Photo by Kirby Neumann-Rea
A Providence Health worker finishes plowing the clinic parking lot at 11th and June during a February 2014 snow storm.
As of Tuesday, November 11, 2014
Wintry weather makes its first appearance in the Gorge this week as a cold front out of the Canadian Rockies descends on the Pacific Northwest, sending temperatures plunging below freezing.
Hood River residents woke up Tuesday morning to the first frost of the season that coated rooftops and windows with an icy veneer. The National Weather Service issued an advisory over the weekend warning residents of the precipitous drop from the past week’s temperatures, which were typically in the mid to high 50s.
The National Weather Service’s forecast calls for high temperatures in Hood River to stay in the 30s for much of the week, as well as rain, snow, wintry mixes, and freezing rain.
The forecast calls for a high of 33 degrees on Wednesday and a 50 percent chance of snow that night, although accumulations were not expected to be greater than half an inch.
Significant snowfall is predicted for Thursday, with accumulations of 3-7 inches forecast for the Hood River area and a high temperature of 29. Freezing rain in the forecast for Thursday night on top of the day’s snowfall will likely make travel treacherous.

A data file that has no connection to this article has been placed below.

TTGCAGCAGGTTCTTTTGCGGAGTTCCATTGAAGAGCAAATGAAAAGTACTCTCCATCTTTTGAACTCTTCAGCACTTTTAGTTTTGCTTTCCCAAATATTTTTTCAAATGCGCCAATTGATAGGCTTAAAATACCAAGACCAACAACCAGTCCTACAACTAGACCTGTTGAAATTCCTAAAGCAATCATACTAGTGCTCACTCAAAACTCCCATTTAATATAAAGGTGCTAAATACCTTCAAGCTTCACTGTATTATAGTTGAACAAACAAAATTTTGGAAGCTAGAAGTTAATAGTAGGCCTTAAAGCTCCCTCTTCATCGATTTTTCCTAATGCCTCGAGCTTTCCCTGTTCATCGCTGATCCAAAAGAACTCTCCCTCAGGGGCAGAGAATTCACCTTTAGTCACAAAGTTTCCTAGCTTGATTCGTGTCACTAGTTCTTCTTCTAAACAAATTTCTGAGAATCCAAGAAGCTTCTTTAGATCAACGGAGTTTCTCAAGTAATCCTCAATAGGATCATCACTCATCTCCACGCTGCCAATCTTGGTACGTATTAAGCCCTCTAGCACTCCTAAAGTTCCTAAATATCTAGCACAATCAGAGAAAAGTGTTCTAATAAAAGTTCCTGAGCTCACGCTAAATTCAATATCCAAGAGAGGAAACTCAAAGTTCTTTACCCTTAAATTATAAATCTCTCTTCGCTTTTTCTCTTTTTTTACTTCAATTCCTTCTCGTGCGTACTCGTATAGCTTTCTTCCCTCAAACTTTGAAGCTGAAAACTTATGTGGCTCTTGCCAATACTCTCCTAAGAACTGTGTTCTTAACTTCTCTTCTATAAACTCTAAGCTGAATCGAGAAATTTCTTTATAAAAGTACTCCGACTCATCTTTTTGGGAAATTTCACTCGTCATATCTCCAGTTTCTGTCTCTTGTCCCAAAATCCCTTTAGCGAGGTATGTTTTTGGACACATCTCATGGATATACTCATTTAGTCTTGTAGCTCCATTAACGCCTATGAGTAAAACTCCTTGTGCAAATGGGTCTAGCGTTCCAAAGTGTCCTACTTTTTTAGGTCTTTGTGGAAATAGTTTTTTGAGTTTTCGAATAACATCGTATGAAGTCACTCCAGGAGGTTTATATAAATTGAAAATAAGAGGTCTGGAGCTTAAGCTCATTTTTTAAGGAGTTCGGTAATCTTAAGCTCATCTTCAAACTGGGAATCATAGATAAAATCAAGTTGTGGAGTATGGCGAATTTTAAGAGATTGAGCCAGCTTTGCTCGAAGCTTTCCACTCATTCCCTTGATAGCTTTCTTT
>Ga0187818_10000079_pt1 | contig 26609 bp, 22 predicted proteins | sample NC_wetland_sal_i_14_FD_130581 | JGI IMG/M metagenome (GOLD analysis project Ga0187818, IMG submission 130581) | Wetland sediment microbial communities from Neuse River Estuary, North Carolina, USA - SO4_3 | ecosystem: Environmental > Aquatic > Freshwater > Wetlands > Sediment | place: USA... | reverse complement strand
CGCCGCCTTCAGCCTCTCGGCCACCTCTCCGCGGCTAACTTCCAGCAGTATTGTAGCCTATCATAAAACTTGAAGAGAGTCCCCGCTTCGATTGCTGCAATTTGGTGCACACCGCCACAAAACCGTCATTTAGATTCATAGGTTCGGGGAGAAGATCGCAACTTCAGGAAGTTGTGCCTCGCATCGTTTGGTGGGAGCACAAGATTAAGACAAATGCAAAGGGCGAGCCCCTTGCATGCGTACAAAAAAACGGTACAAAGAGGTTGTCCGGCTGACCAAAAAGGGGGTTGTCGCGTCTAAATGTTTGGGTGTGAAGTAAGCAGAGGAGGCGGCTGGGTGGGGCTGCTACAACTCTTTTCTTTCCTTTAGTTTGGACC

Things warm up on Friday with a high of 40 degrees and an 80 percent chance of rain, but then cool down heading into the weekend with a high of 31 on Saturday, along with a chance of either rain or snow.
The winter weather has caused long lines to form at local tire retailers as motorists scramble to get their studded tires and snow tires on before the flakes start flying.
After a few busy signals Tuesday morning, the News was able to get into contact with James Parmiter, tire technician at Nelson Tire Factory on the Heights, who said business has been booming.
“About 8 a.m. today we started turning people away,” he said. “Ever since people found about what’s supposed to becoming into the Gorge this week, they’ve been lining up.”
He said the lines started Monday morning and expected things would continue to stay busy throughout the week, if not longer. He roughly estimated that Nelson’s would be putting tires on the vehicles of 50 customers Tuesday.
A similar situation is being experienced at Les Schwab, whose phone was also busy Tuesday morning.
Lois Ledezma, who works in sales and administration at Les Schwab, said customers began lining up at 5:30 a.m. even though the business doesn’t open until 8 a.m. Like Nelson’s, they’ve also had to turn people away.
“Yesterday we filled up by 9 a.m.,” she said Tuesday morning. “Today it was 8 a.m.”
Ledezma estimated the business would serve 120 to 150 customers that day and expected things would stay busy for another 4-6 weeks, as they do every year before the start of winter.